Automakers Announce Agreements to Improve Supply of Semiconductor Chips 

Semiconductor Chip

In the midst of a global shortage of semiconductor chips that is affecting manufacturers in a wide range of industries, Stellantis and BMW have become the latest automakers to announce moves to improve their supply of these critical components that enable today’s high-tech, connected vehicles. 

Stellantis announced Tuesday (Dec. 7) that it has partnered with electronics manufacturer Foxconn to design and sell semiconductors for both Stellantis and third-party customers in the automotive industry. 

“With Foxconn, we aim to create four new families of chips that will cover over 80% of our semiconductor needs, helping to significantly modernize our components, reduce complexity and simplify the supply chain,” Stellantis CEO Carlos Tavares said in a press release. “This will also boost our ability to innovate faster and build products and services at a rapid pace.” 

Responding To a Shortage That is Affecting New Vehicle Sales 

Stellantis is one of several automakers that reported that their new vehicle sales dropped in the third quarter due to ongoing supply chain issues and the shortage of semiconductor chips. The shortage of computer chips needed to build vehicles has been affecting the industry for more than a year. 

Related news: Semiconductor Chip Shortage Limits Auto Sales in Q3 

The automaker reported that its newly announced initiative is one of several that will reduce the complexity of semiconductors and increase its capabilities, which is increasingly important as vehicles become more defined by software. For Foxconn, the agreement with Stellantis expands its involvement in the automotive space, adding to its existing expertise in producing semiconductors for consumer electronics.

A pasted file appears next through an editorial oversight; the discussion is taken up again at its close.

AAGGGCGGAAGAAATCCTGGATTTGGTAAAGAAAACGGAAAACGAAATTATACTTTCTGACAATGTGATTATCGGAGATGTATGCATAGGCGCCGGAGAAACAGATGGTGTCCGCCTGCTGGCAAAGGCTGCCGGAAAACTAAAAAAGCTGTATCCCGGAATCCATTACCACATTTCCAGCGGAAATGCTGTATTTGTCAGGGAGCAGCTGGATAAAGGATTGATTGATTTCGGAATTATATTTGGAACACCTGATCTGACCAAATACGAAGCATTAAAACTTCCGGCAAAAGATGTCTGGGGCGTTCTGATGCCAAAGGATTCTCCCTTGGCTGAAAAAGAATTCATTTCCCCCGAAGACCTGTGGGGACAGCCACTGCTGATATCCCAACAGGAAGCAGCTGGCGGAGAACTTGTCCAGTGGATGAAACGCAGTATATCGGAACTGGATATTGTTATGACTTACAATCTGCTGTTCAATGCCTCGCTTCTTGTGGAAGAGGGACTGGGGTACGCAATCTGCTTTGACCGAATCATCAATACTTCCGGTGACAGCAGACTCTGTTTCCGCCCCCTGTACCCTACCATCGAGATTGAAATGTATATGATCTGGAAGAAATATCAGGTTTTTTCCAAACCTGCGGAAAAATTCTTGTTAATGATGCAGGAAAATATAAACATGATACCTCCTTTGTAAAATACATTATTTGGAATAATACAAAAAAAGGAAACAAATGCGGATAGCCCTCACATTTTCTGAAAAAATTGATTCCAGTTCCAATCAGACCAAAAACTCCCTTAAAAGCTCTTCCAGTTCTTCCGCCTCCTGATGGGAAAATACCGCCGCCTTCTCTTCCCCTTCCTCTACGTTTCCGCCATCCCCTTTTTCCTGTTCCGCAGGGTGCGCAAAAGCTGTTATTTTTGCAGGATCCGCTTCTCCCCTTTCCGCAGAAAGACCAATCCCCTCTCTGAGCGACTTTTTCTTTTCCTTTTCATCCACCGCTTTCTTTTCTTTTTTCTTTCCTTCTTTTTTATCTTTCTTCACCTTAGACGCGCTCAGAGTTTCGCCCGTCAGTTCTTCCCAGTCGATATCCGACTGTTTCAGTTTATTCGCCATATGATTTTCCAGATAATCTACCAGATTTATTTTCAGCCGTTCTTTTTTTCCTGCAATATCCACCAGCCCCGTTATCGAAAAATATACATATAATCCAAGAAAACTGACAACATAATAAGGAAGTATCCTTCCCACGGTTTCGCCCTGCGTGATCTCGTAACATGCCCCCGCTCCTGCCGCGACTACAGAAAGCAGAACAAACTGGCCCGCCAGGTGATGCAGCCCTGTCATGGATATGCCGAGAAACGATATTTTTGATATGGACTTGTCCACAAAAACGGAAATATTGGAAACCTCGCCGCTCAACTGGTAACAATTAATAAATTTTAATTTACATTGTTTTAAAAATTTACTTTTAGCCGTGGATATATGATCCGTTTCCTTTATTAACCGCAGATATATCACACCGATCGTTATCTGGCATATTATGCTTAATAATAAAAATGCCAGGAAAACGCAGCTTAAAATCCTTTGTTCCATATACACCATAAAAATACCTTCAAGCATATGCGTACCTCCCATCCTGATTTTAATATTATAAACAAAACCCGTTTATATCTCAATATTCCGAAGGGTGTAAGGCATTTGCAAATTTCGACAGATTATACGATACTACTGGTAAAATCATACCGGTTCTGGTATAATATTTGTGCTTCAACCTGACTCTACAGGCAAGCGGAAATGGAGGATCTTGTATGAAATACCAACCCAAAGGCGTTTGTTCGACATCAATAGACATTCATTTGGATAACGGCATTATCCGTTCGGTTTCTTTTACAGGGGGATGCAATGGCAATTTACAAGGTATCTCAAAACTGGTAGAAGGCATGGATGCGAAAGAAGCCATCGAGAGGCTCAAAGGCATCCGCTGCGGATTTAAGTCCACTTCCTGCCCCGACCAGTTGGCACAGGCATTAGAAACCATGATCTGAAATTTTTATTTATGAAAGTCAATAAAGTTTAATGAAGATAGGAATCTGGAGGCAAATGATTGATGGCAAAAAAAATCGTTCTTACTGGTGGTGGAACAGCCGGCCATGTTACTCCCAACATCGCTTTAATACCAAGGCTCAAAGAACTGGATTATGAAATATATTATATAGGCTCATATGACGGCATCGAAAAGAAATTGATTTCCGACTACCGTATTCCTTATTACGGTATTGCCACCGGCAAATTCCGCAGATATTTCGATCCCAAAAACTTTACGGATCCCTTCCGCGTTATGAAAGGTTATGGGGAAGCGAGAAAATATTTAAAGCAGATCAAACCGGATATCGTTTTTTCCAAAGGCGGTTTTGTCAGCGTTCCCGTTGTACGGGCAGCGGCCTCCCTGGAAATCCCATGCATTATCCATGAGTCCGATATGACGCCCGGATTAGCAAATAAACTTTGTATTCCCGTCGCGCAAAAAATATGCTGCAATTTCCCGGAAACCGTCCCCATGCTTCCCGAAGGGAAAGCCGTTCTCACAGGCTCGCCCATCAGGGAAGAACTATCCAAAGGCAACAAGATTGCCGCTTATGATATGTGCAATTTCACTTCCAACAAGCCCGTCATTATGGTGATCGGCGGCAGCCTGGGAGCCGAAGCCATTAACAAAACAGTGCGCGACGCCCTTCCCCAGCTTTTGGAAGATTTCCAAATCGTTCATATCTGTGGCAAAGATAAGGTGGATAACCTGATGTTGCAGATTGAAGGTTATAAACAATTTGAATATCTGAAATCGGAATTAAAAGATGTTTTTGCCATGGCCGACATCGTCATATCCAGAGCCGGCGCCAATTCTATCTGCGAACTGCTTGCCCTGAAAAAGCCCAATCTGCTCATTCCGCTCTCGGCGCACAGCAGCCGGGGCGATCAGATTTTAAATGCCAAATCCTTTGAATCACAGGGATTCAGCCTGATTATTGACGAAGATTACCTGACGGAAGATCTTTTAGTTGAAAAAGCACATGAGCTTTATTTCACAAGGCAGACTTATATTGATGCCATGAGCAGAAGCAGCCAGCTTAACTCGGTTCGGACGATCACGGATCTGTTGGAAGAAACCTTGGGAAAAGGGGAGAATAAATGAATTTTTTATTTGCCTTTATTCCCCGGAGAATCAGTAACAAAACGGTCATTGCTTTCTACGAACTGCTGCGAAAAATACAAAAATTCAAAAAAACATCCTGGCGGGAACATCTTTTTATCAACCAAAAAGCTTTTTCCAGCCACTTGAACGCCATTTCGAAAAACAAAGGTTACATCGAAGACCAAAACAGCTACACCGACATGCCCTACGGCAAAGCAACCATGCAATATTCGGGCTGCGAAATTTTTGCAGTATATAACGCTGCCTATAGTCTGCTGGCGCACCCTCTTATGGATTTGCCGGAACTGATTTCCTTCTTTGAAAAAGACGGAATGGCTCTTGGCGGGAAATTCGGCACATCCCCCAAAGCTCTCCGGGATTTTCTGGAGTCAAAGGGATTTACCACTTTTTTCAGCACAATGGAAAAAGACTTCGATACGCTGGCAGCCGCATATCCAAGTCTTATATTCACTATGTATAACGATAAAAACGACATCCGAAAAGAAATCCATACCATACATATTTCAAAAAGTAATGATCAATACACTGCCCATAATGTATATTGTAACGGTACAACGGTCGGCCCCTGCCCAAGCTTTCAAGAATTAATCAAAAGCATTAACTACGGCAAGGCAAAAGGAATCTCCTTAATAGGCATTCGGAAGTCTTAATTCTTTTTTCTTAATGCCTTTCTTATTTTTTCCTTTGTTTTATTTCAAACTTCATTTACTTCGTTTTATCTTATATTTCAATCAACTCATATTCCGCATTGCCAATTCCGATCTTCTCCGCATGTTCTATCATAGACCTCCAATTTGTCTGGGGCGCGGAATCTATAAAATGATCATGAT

Another automaker, BMW Group, announced Wednesday (Dec. 8) that it has signed direct agreements with chip suppliers that will secure several million semiconductors per year. Beyond that, the company says it will work with suppliers in new ways and will continue to become more closely involved in the supplier network. 

“We are deepening our partnership with suppliers at key points in the supplier network and synchronizing our capacity planning directly with semiconductor manufacturers and developers,” Dr. Andreas Wendt, member of the Board of Management of BMW AG, said in a press release. “This improves planning reliability and transparency around the volumes needed for everyone involved and secures our needs for the long term.” 

Software-Defined Vehicles Requiring More Chips 

BMW Group signed its trilateral direct supply assurance agreement with semiconductor manufacturer INOVA Semiconductors and semiconductor foundry GlobalFoundries. Like Stellantis, BMW noted in its announcement that the number of semiconductors contained in vehicles — which already stands at thousands per car — is likely to increase. 

Beyond vehicle manufacturers, the global semiconductor shortage has affected home appliance makers, medical equipment and other electronics. 

Read more: No End in Sight for Global Chip Shortage 

The shortage is getting worse almost a year into the crisis because the demand for semiconductors never slowed down and shows no signs of doing so anytime soon, the supply chain bottleneck has kept materials from getting to manufacturers who can increase manufacturing, and production issues hampered factories as they tried to keep up.